4. Make NEW groups of students with one representative from each generation to debrief the activity. Have each student share their thoughts about the following questions:
• “What did you notice?”
• “How did this activity make you feel?”
As a check for understanding, listen to see if students recognize that early generations must leave some popcorn for later generations to enjoy.
5. Pull the class back together and say: “The popcorn represents a nonrenewable natural resource that exists in a limited quantity and cannot be replenished. The first group was the first generation to have access to the resource, the second group was the next generation, and so on”. Have students compare their feelings from the activity. Ask the questions below allowing students to respond before moving on to the next question.
• “Who felt like they got enough of the resource?”
• “Who felt they did not get enough?”
• “Was there a lot of popcorn remaining or only a little?”
• “Was there any left by the time the fourth generation gained access to the nonrenewable resource?”
Ask: “How is this activity a possible model for conservation?” Guide students to developing the concept that conservation is the careful utilization of a resource in order to prevent waste and leave some for future generations. Make sure to inform students that there are some nonrenewable resources that will be mined for hundreds of years because there is so much of it in the earth. However, it is still important to conserve these resources. This is being a steward of Wyoming’s minerals and energy to help benefit current and future generations. When finished discussing, add the term Conservation to the vocabulary anchor chart. Pass out the Sentence Stem sheet which asks students to complete the stem: Conserving resources is an important way to be a Wyoming steward because ___________. When students are finished, collect sheets. Students’ responses should emphasize that it leaves resources for future generations.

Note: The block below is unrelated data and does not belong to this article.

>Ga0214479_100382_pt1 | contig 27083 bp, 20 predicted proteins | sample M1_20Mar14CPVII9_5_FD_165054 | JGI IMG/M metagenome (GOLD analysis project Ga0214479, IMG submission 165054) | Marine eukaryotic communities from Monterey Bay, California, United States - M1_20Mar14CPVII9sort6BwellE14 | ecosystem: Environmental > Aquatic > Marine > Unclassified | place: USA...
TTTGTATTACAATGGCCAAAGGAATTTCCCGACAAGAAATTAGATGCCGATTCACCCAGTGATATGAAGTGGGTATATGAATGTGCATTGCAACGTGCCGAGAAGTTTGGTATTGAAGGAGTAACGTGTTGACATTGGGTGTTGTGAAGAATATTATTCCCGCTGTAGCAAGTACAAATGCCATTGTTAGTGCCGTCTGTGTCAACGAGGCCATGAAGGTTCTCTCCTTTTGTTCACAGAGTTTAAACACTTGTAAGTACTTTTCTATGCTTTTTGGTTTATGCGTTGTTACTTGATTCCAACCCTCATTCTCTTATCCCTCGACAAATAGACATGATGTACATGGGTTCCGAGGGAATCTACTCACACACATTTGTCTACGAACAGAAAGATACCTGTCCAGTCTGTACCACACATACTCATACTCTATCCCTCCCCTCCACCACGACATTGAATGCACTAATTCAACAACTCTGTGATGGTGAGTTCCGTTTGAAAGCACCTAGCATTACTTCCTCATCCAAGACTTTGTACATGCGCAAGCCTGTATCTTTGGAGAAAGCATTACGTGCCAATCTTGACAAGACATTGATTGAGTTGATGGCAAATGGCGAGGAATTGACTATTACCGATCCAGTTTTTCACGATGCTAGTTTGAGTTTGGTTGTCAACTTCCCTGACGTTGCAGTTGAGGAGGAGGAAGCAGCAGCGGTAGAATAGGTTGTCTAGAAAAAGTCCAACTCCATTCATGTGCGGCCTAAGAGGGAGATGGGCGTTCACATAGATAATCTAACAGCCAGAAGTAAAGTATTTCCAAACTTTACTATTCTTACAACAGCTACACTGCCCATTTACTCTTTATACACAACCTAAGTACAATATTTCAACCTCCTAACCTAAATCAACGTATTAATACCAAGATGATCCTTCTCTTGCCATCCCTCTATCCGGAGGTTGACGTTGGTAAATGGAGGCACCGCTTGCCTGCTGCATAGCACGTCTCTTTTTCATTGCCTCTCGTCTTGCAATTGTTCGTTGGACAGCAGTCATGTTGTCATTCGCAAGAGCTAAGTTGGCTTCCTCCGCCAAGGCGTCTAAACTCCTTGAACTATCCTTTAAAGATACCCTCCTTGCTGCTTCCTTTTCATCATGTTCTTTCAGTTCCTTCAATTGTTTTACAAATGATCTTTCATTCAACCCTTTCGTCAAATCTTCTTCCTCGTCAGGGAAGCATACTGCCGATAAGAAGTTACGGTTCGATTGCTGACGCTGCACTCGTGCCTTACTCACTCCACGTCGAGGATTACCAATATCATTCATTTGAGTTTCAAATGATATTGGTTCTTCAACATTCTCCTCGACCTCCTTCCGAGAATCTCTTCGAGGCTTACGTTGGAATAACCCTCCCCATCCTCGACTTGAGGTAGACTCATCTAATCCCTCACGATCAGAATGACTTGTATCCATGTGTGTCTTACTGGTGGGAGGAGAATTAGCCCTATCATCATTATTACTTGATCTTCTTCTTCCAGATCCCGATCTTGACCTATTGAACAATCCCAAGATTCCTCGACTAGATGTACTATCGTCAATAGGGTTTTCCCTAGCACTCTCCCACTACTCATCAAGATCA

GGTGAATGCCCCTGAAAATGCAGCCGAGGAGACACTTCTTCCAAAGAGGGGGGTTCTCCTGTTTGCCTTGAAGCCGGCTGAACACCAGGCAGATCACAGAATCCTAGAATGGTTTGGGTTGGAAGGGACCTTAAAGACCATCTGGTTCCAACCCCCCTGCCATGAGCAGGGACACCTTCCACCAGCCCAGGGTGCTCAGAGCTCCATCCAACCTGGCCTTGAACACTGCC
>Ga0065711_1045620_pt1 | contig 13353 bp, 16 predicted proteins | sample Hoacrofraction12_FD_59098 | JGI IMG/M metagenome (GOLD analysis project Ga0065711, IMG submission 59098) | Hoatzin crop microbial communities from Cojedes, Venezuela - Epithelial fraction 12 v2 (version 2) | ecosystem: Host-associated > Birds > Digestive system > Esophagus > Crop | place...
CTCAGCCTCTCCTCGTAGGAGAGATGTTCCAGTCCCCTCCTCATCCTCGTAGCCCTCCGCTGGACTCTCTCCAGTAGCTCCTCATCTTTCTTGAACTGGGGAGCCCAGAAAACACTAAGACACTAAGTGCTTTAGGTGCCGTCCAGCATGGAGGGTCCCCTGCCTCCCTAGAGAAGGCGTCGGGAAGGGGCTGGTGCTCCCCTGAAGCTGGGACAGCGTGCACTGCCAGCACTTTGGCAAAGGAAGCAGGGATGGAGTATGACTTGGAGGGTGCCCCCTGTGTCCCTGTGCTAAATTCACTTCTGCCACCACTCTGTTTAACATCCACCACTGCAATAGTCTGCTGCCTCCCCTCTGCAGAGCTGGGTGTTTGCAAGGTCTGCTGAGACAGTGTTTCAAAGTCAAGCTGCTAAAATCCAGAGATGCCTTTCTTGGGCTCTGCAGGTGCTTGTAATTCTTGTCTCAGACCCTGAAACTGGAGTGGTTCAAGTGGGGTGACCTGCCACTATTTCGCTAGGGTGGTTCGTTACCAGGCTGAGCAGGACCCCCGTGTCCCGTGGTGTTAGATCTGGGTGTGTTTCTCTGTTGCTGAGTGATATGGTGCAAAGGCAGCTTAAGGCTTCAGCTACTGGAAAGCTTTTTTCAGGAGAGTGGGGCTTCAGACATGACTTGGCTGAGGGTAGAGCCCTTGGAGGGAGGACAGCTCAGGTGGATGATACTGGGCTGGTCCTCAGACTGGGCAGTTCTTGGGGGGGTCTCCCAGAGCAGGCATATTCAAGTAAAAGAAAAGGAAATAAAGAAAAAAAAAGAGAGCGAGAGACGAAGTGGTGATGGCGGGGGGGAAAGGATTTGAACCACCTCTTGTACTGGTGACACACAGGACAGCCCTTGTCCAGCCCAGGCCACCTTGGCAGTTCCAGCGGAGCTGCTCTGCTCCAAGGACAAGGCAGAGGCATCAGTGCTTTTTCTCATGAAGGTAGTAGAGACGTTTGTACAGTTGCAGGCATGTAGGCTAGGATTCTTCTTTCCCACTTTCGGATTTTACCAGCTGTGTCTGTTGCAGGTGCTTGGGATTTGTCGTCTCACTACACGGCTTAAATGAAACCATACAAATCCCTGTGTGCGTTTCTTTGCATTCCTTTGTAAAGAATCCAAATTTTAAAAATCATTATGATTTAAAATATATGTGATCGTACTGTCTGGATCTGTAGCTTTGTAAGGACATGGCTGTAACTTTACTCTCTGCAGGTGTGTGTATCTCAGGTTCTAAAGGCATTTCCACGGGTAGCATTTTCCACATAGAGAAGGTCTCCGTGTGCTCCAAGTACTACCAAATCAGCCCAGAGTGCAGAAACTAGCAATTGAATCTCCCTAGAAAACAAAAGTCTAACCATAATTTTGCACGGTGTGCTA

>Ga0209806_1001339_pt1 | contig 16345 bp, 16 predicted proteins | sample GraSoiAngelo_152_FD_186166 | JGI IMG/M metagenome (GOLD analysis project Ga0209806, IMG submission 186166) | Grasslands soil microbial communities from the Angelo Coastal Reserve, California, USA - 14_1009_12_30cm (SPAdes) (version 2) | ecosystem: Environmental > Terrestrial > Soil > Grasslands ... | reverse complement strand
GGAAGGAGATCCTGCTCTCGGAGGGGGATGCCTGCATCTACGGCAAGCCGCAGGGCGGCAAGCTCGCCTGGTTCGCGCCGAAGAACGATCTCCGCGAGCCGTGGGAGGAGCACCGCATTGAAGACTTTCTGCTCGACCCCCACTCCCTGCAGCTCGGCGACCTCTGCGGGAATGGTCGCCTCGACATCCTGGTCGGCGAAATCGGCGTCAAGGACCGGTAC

1. Wyoming Mining Association. (2017). Retrieved July 24, 2017 from https://www.wyomingmining.org/
2. U.S. Department of Energy. ENERGY.GOV. (n.d.). Department of Energy: Fossil. Retrieved September 27, 2017 from https://www.energy.gov/science-innovation/energy-sources/fossil
3. Photo credits are listed in the PowerPoint presentation.